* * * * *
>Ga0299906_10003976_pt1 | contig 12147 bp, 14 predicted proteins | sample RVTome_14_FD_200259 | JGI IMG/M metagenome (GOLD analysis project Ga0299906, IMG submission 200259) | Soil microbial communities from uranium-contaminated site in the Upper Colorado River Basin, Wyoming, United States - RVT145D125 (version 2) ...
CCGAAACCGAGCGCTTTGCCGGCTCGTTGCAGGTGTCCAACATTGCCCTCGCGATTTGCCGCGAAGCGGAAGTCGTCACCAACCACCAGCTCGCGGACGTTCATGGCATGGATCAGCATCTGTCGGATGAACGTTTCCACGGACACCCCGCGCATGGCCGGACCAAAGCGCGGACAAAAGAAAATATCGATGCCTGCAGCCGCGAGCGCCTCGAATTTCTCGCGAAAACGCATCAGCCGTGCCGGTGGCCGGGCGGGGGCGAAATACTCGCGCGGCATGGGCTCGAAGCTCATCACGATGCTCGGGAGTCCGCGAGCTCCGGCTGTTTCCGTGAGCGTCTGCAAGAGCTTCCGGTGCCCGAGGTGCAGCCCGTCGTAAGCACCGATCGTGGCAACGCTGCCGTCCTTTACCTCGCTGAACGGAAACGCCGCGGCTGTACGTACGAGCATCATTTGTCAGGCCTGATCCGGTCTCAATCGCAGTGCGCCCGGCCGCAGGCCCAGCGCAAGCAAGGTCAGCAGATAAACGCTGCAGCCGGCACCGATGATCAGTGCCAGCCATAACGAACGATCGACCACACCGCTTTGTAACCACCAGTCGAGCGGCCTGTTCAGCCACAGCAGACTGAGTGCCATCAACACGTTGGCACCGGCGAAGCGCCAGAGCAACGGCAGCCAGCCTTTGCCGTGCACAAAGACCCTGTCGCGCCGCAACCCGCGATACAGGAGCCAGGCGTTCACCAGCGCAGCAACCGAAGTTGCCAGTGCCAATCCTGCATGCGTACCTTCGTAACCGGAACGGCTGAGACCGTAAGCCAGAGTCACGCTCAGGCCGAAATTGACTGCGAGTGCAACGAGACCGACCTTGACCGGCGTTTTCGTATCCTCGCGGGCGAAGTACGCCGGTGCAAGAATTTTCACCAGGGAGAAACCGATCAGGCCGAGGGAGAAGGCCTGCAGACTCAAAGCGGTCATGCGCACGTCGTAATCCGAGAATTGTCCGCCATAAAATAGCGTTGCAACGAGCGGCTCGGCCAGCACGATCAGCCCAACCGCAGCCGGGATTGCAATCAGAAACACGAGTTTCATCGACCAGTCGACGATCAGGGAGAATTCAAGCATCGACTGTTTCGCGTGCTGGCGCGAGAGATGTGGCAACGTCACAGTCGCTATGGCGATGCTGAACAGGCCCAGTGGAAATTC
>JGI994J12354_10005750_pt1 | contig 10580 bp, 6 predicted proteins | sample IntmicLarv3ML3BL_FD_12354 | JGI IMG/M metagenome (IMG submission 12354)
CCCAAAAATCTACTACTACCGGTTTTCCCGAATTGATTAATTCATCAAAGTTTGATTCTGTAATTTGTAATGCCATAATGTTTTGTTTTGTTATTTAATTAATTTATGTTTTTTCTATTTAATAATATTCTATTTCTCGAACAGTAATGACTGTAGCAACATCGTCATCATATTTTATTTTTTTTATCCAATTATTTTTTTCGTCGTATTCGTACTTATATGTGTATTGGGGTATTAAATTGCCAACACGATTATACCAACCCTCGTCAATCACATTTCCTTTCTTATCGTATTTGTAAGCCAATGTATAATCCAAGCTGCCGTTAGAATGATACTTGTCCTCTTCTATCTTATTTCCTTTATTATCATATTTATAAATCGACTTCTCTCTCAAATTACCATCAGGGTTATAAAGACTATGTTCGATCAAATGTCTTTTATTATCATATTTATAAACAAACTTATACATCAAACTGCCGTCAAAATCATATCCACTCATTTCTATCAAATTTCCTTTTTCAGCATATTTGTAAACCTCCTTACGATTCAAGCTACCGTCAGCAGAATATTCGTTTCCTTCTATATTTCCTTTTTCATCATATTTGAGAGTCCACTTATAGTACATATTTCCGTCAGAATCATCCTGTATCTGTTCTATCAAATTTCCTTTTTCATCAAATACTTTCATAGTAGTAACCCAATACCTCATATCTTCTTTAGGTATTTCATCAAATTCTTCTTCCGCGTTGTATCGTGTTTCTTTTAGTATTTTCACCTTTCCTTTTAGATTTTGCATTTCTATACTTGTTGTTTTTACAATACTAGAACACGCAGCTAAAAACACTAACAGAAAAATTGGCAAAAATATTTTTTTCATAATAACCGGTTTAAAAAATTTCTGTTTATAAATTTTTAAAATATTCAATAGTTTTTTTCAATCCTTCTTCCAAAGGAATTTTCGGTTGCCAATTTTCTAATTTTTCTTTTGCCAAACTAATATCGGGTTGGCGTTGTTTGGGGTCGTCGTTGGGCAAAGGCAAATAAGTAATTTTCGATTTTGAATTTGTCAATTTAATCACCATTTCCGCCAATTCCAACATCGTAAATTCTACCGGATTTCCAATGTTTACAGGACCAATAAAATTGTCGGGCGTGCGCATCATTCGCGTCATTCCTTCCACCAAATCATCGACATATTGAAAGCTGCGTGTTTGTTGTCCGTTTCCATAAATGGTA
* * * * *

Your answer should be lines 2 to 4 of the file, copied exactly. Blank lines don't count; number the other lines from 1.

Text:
CCGAAACCGAGCGCTTTGCCGGCTCGTTGCAGGTGTCCAACATTGCCCTCGCGATTTGCCGCGAAGCGGAAGTCGTCACCAACCACCAGCTCGCGGACGTTCATGGCATGGATCAGCATCTGTCGGATGAACGTTTCCACGGACACCCCGCGCATGGCCGGACCAAAGCGCGGACAAAAGAAAATATCGATGCCTGCAGCCGCGAGCGCCTCGAATTTCTCGCGAAAACGCATCAGCCGTGCCGGTGGCCGGGCGGGGGCGAAATACTCGCGCGGCATGGGCTCGAAGCTCATCACGATGCTCGGGAGTCCGCGAGCTCCGGCTGTTTCCGTGAGCGTCTGCAAGAGCTTCCGGTGCCCGAGGTGCAGCCCGTCGTAAGCACCGATCGTGGCAACGCTGCCGTCCTTTACCTCGCTGAACGGAAACGCCGCGGCTGTACGTACGAGCATCATTTGTCAGGCCTGATCCGGTCTCAATCGCAGTGCGCCCGGCCGCAGGCCCAGCGCAAGCAAGGTCAGCAGATAAACGCTGCAGCCGGCACCGATGATCAGTGCCAGCCATAACGAACGATCGACCACACCGCTTTGTAACCACCAGTCGAGCGGCCTGTTCAGCCACAGCAGACTGAGTGCCATCAACACGTTGGCACCGGCGAAGCGCCAGAGCAACGGCAGCCAGCCTTTGCCGTGCACAAAGACCCTGTCGCGCCGCAACCCGCGATACAGGAGCCAGGCGTTCACCAGCGCAGCAACCGAAGTTGCCAGTGCCAATCCTGCATGCGTACCTTCGTAACCGGAACGGCTGAGACCGTAAGCCAGAGTCACGCTCAGGCCGAAATTGACTGCGAGTGCAACGAGACCGACCTTGACCGGCGTTTTCGTATCCTCGCGGGCGAAGTACGCCGGTGCAAGAATTTTCACCAGGGAGAAACCGATCAGGCCGAGGGAGAAGGCCTGCAGACTCAAAGCGGTCATGCGCACGTCGTAATCCGAGAATTGTCCGCCATAAAATAGCGTTGCAACGAGCGGCTCGGCCAGCACGATCAGCCCAACCGCAGCCGGGATTGCAATCAGAAACACGAGTTTCATCGACCAGTCGACGATCAGGGAGAATTCAAGCATCGACTGTTTCGCGTGCTGGCGCGAGAGATGTGGCAACGTCACAGTCGCTATGGCGATGCTGAACAGGCCCAGTGGAAATTC
>JGI994J12354_10005750_pt1 | contig 10580 bp, 6 predicted proteins | sample IntmicLarv3ML3BL_FD_12354 | JGI IMG/M metagenome (IMG submission 12354)
CCCAAAAATCTACTACTACCGGTTTTCCCGAATTGATTAATTCATCAAAGTTTGATTCTGTAATTTGTAATGCCATAATGTTTTGTTTTGTTATTTAATTAATTTATGTTTTTTCTATTTAATAATATTCTATTTCTCGAACAGTAATGACTGTAGCAACATCGTCATCATATTTTATTTTTTTTATCCAATTATTTTTTTCGTCGTATTCGTACTTATATGTGTATTGGGGTATTAAATTGCCAACACGATTATACCAACCCTCGTCAATCACATTTCCTTTCTTATCGTATTTGTAAGCCAATGTATAATCCAAGCTGCCGTTAGAATGATACTTGTCCTCTTCTATCTTATTTCCTTTATTATCATATTTATAAATCGACTTCTCTCTCAAATTACCATCAGGGTTATAAAGACTATGTTCGATCAAATGTCTTTTATTATCATATTTATAAACAAACTTATACATCAAACTGCCGTCAAAATCATATCCACTCATTTCTATCAAATTTCCTTTTTCAGCATATTTGTAAACCTCCTTACGATTCAAGCTACCGTCAGCAGAATATTCGTTTCCTTCTATATTTCCTTTTTCATCATATTTGAGAGTCCACTTATAGTACATATTTCCGTCAGAATCATCCTGTATCTGTTCTATCAAATTTCCTTTTTCATCAAATACTTTCATAGTAGTAACCCAATACCTCATATCTTCTTTAGGTATTTCATCAAATTCTTCTTCCGCGTTGTATCGTGTTTCTTTTAGTATTTTCACCTTTCCTTTTAGATTTTGCATTTCTATACTTGTTGTTTTTACAATACTAGAACACGCAGCTAAAAACACTAACAGAAAAATTGGCAAAAATATTTTTTTCATAATAACCGGTTTAAAAAATTTCTGTTTATAAATTTTTAAAATATTCAATAGTTTTTTTCAATCCTTCTTCCAAAGGAATTTTCGGTTGCCAATTTTCTAATTTTTCTTTTGCCAAACTAATATCGGGTTGGCGTTGTTTGGGGTCGTCGTTGGGCAAAGGCAAATAAGTAATTTTCGATTTTGAATTTGTCAATTTAATCACCATTTCCGCCAATTCCAACATCGTAAATTCTACCGGATTTCCAATGTTTACAGGACCAATAAAATTGTCGGGCGTGCGCATCATTCGCGTCATTCCTTCCACCAAATCATCGACATATTGAAAGCTGCGTGTTTGTTGTCCGTTTCCATAAATGGTA